FISH EXPERTS DEVELOP STRATEGIES TO SLOW DECLINE OF SOUTHEASTERN IMPERILED
On October 26, 1999, an assembly of imperiled experts on southeastern
imperiled fishes convened a 3-day workshop to develop strategies for
addressing the continuing decline of southeastern fish populations.
Imperiled fishes are becoming all too common in the Southeast. Fish species
are not just declining in the Amazon rainforest, they are also disappearing
from the creeks and rivers we drive past everyday.
The imperiled fishes of the Southeast are symptomatic of problems faced by
the entire nation. These species are critical indicators of environmental
stresses, such as the loss of important natural habitat, and the degradation
of water quality.
Thirty percent of the North American species listed as threatened,
endangered, or of special concern are found in the Southeast, and 22 percent
of these (57) are found nowhere else on earth.
The participants in this workshop recognize that the current species decline
is a precursor for more obvious and long-term problems concerning
southeastern water quality and overall quality of life. The participants
came together to develop strategies to reverse the trends.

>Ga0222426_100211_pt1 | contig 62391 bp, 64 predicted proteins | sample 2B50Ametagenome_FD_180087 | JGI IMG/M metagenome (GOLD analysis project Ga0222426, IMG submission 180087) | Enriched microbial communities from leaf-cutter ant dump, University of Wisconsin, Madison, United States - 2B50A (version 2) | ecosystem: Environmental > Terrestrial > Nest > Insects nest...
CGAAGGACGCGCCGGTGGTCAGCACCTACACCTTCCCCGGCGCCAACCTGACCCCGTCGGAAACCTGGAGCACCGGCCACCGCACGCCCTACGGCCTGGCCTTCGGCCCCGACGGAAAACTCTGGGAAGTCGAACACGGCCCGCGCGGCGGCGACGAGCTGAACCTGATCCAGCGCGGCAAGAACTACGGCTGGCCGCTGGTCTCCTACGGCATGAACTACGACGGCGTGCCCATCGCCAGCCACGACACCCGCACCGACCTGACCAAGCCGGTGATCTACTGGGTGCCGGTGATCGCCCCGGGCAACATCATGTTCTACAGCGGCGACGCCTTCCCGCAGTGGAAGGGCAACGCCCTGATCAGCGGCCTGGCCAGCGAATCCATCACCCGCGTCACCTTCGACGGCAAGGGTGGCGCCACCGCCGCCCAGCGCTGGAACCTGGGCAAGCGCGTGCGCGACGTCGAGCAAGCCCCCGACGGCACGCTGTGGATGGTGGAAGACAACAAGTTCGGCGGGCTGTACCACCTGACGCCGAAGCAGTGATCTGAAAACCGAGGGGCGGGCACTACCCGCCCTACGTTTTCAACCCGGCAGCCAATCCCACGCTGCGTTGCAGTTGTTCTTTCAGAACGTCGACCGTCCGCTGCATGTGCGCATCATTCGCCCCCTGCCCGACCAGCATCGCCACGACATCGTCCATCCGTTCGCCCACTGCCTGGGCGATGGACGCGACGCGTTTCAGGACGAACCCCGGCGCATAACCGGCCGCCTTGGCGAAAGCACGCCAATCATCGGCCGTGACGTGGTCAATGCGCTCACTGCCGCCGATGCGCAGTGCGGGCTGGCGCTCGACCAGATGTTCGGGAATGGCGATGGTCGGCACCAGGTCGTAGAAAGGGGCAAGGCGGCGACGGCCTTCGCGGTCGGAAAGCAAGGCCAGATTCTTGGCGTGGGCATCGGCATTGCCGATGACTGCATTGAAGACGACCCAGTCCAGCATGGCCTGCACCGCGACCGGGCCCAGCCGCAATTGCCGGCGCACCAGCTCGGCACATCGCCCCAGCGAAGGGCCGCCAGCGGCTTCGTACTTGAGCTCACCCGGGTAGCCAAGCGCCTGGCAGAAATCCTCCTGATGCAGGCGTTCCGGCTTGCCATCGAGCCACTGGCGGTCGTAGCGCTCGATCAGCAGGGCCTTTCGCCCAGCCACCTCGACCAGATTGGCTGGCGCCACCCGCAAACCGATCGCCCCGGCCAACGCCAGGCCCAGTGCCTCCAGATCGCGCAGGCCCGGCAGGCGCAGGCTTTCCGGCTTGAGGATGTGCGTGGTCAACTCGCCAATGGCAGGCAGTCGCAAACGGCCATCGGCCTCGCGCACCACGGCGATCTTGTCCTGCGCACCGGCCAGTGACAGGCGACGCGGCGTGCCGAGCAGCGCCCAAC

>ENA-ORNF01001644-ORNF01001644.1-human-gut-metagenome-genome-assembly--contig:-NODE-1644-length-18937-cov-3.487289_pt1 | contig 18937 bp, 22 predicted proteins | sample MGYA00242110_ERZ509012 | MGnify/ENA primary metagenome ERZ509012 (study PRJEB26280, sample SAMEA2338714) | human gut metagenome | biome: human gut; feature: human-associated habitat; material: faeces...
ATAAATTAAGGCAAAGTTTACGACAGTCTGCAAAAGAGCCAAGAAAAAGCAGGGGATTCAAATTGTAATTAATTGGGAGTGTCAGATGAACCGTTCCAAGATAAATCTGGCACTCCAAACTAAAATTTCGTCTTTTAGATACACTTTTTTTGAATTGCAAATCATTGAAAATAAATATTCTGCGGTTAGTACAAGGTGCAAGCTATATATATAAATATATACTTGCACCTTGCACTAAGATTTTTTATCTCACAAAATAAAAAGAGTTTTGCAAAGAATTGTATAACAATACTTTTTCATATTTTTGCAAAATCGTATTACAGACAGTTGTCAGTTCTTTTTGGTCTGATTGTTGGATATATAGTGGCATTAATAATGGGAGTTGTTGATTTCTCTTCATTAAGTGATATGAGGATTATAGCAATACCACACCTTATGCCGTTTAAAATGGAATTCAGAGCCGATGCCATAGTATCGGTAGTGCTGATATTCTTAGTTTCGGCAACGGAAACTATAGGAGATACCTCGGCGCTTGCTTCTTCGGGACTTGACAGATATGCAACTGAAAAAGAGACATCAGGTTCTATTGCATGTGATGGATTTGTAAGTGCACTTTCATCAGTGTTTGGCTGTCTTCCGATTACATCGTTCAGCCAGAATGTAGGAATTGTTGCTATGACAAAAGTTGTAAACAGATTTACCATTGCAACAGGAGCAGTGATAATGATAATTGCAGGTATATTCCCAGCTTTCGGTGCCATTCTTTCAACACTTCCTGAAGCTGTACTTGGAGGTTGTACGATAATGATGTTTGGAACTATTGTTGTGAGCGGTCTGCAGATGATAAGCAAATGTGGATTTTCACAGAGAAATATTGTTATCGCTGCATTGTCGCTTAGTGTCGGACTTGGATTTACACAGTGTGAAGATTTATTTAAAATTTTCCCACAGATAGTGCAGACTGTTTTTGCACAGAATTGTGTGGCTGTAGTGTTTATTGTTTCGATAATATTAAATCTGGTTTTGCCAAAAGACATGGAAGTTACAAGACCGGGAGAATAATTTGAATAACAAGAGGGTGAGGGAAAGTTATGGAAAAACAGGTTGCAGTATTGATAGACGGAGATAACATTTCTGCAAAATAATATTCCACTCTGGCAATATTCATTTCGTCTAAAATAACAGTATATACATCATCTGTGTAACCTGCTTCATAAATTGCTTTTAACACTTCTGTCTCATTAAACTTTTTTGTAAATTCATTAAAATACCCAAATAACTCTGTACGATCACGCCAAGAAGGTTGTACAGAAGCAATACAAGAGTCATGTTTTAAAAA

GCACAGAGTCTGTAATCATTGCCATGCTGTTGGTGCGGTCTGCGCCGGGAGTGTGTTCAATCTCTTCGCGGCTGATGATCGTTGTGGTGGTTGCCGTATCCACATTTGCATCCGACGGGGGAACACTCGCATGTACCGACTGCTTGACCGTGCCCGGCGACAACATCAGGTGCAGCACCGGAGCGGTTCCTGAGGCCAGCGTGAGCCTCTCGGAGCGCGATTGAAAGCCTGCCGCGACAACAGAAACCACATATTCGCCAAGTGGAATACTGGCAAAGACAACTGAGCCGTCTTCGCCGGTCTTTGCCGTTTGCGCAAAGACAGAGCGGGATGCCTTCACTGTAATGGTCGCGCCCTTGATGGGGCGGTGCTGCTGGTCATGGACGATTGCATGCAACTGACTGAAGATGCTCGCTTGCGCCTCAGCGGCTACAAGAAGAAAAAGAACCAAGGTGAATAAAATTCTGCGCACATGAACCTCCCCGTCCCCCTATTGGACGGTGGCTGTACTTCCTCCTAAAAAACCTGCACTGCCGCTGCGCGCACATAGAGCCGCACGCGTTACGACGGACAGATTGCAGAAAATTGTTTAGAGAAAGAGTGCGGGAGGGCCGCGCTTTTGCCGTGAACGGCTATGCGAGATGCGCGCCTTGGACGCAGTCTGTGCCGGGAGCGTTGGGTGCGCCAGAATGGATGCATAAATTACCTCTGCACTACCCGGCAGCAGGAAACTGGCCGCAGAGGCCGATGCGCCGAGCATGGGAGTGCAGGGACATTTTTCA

Conference participants agreed that the following actions are essential to
reverse the decline of southeastern fishes and their ecosystems, which are
fundamental to the quality of life and economic prosperity of the American
· Taking a proactive approach to conserving imperiled species to maximize
our effectiveness in reversing these trends.
· Cleaning up and restoring the natural state of small streams, creeks and
estuaries to recover southeastern rivers.
· Reducing the harmful impacts of debris and chemicals flowing into the
streams and surrounding wetlands to improve the quality of the water in our
region for people and fish.
· Controlling the impact of storm water carrying pollutants from urban
run-off, fertilizers, waste products, and erosion.
· Adapting and changing management strategies for restoring or conserving
imperiled fishes and their ecosystems as new information comes along.
· Creating collaborative partnerships and alliances because all conservation
· Providing sustained effort, focused attention, and ongoing research to
reverse declining population trends.
The organizations participating in the Southeastern Imperiled Fishes
Conservation Workshop included 16 state natural resource agencies, 10
federal resource and management agencies, 8 regional universities, and a
variety of private, corporate, and non-profit entities. The workshop led to
better understanding of organizational positions and philosophies.
Participants gained respect for opposing positions, while reaching common
ground around vision, strategies, and goals for restoring and protecting
imperiled fish and ensuring clean water.
For more information on endangered fish: http://endangered.fws.gov.
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